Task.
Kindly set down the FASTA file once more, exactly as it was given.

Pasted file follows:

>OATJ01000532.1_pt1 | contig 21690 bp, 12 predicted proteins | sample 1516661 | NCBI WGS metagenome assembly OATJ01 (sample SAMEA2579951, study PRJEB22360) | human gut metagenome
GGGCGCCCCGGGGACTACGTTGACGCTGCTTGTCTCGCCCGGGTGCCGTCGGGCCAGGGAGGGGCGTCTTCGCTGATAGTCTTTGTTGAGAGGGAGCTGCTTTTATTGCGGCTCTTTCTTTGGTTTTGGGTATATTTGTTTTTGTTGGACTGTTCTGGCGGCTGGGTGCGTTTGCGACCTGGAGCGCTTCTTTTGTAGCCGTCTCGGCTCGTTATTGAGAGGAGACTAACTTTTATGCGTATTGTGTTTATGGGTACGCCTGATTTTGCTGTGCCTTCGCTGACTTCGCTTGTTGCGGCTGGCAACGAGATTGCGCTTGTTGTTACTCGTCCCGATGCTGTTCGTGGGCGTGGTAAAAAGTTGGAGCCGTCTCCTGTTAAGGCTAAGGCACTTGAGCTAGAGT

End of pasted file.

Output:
>OATJ01000532.1_pt1 | contig 21690 bp, 12 predicted proteins | sample 1516661 | NCBI WGS metagenome assembly OATJ01 (sample SAMEA2579951, study PRJEB22360) | human gut metagenome
GGGCGCCCCGGGGACTACGTTGACGCTGCTTGTCTCGCCCGGGTGCCGTCGGGCCAGGGAGGGGCGTCTTCGCTGATAGTCTTTGTTGAGAGGGAGCTGCTTTTATTGCGGCTCTTTCTTTGGTTTTGGGTATATTTGTTTTTGTTGGACTGTTCTGGCGGCTGGGTGCGTTTGCGACCTGGAGCGCTTCTTTTGTAGCCGTCTCGGCTCGTTATTGAGAGGAGACTAACTTTTATGCGTATTGTGTTTATGGGTACGCCTGATTTTGCTGTGCCTTCGCTGACTTCGCTTGTTGCGGCTGGCAACGAGATTGCGCTTGTTGTTACTCGTCCCGATGCTGTTCGTGGGCGTGGTAAAAAGTTGGAGCCGTCTCCTGTTAAGGCTAAGGCACTTGAGCTAGAGT